I disagree with Opposition Members on one aspect of the matter because I want to see British Coal privatised as quickly as possible. Nationalisation of the industry has been a disaster for the nation. British Coal has not served the interests of the consumer and continues to operate wastefully and inefficiently. It stifles the private mining industry with artificially high royalty demands, abuses its monopoly power and even today it continues back-door nationalisation, apparently with the Government's approval, by buying up sectors of the private coal trade. Far from managing the nation's coal assets in the interests of the British people, it has largely managed them against their interests. Privatisation cannot come a moment too soon, but it should not be at the expense of those who have suffered subsidence damage. Subsidence matters must be put on a fair footing before privatisation.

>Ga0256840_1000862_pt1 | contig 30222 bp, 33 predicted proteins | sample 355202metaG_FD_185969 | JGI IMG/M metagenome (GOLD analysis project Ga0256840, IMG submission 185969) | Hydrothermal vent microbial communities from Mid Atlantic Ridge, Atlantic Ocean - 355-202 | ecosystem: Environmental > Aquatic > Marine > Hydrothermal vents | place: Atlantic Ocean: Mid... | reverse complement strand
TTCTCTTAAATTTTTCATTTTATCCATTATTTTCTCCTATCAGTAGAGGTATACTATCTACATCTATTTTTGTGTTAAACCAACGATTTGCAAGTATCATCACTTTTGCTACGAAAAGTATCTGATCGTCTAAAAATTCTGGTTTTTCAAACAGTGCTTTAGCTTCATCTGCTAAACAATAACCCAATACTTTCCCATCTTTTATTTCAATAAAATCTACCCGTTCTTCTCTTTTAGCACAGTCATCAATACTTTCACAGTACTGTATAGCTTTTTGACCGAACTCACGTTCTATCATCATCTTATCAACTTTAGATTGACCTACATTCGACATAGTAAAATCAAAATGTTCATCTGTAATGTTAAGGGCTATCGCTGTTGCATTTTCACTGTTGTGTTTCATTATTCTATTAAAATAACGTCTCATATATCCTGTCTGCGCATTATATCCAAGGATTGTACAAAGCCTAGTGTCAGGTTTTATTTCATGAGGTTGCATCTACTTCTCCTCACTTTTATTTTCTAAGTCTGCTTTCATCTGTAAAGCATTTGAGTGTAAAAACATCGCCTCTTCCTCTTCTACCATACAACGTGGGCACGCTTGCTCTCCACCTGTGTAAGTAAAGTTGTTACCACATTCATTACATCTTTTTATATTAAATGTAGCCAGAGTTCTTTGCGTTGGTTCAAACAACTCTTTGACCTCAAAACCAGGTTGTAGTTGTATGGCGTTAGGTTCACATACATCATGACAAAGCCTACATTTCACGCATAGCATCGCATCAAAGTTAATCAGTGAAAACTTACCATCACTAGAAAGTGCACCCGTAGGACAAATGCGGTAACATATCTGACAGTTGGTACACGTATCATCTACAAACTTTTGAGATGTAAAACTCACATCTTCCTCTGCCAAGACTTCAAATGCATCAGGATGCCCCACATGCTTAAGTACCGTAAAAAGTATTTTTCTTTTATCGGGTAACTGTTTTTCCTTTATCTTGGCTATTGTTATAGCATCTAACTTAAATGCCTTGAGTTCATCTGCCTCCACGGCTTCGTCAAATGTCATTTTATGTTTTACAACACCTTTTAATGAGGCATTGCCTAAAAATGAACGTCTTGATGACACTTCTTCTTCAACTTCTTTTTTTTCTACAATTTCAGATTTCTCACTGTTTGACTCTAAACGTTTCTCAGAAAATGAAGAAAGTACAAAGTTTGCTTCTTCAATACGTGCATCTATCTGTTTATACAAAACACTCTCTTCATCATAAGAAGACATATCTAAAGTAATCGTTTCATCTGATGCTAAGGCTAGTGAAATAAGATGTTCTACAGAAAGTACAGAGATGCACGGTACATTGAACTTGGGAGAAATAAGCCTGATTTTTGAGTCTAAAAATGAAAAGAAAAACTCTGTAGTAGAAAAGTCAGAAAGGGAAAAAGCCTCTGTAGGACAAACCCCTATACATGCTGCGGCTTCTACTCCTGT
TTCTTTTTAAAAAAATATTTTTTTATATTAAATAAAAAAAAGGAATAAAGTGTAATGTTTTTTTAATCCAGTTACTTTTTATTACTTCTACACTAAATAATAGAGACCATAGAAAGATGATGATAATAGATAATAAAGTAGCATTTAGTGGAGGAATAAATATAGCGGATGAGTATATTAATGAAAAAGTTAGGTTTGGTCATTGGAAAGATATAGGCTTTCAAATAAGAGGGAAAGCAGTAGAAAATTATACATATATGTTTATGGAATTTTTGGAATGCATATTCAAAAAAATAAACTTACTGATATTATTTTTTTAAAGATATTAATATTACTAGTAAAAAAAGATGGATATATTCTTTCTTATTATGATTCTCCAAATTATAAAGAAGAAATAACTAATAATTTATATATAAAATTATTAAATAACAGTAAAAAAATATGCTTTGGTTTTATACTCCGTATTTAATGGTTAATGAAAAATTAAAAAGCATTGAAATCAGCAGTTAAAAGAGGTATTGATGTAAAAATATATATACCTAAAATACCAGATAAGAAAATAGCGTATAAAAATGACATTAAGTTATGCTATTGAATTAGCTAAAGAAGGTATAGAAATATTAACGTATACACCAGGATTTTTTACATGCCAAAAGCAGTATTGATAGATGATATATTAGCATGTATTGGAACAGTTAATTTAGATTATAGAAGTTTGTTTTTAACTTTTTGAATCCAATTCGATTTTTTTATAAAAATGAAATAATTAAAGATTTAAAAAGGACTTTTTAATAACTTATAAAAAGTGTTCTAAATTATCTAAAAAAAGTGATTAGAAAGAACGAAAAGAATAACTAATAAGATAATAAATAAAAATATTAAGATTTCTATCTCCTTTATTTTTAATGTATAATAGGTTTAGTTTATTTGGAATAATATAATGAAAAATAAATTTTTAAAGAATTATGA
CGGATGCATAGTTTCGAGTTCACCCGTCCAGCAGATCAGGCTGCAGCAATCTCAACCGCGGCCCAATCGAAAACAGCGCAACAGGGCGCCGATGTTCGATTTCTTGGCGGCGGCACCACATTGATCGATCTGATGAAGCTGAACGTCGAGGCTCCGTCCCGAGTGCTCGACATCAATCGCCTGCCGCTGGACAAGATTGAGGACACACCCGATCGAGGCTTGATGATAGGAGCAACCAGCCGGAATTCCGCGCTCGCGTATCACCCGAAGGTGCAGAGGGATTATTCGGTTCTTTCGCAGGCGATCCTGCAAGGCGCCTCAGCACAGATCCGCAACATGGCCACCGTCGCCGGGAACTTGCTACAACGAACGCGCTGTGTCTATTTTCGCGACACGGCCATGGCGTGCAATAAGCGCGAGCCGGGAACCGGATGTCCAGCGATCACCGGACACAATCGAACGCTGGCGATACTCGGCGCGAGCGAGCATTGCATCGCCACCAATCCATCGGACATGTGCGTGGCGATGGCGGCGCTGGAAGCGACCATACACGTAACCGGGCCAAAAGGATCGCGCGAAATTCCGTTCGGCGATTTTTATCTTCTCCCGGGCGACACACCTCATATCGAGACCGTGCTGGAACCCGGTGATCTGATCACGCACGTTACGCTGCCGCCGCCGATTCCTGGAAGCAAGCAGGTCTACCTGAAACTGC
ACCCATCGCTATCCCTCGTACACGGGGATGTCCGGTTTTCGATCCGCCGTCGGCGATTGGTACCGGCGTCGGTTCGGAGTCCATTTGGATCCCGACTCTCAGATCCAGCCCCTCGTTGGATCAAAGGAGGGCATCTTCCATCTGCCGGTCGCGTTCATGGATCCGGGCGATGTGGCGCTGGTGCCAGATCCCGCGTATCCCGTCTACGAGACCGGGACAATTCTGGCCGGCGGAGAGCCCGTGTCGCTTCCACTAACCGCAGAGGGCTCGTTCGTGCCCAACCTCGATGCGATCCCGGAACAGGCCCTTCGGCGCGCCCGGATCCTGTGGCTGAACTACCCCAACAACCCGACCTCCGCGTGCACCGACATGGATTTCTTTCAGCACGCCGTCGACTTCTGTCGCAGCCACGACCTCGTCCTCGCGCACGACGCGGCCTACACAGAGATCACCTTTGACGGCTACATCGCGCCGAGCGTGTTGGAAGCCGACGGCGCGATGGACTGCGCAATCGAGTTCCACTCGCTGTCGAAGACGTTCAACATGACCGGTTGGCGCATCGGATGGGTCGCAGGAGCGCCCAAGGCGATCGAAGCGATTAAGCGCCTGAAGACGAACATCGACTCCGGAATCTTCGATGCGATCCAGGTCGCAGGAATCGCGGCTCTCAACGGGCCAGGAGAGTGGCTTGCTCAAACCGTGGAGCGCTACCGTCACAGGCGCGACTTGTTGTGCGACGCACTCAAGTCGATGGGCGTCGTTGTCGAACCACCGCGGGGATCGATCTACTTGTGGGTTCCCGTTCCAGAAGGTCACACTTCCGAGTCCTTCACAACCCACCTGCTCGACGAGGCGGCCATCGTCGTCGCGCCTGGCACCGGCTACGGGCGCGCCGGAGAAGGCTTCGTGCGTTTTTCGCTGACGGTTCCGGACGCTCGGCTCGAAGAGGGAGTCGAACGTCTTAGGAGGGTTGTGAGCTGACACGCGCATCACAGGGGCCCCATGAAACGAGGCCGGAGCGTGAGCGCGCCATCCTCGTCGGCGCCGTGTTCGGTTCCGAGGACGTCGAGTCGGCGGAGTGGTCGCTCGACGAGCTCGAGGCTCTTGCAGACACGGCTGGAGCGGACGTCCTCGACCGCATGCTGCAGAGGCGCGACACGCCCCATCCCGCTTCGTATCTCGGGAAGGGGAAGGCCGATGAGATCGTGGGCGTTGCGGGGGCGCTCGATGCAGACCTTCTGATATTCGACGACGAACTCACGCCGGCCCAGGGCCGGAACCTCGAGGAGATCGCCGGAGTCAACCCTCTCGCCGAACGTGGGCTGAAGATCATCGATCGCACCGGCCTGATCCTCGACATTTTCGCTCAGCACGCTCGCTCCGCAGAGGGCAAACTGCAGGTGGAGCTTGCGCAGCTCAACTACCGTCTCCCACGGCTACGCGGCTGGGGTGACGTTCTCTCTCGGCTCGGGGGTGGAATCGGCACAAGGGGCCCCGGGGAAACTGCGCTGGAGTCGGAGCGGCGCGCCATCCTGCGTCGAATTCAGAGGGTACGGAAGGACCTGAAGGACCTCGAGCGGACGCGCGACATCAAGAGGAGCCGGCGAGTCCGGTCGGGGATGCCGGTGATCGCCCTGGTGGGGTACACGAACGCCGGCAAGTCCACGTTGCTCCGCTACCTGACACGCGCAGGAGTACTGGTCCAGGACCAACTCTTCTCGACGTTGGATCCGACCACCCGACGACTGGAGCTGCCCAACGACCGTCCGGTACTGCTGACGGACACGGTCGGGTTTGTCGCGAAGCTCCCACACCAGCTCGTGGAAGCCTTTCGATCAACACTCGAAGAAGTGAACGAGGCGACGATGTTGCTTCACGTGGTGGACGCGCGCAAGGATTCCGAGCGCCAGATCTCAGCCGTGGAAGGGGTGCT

Hon. Members who are taking part in the debate are not the only people concerned about the matter. Many representative bodies, local authorities, health authorities, companies and individuals also look to the Government for action. A couple of weeks ago I took a delegation to see the Secretary of State and the Minister about this subject. The delegation consisted of representatives of the Country Landowners' Association, the National Farmers Union, the Building Societies Association, the Confederation of British Industry, the Association of British Insurers, the Law Society and the British Property Federation. Those are august and, I hope, influential bodies and they are worried about the present state of the law and the practices of British Coal. They have formed what they call a united industry working party. It describes the behaviour of British Coal as "scandalous". It says: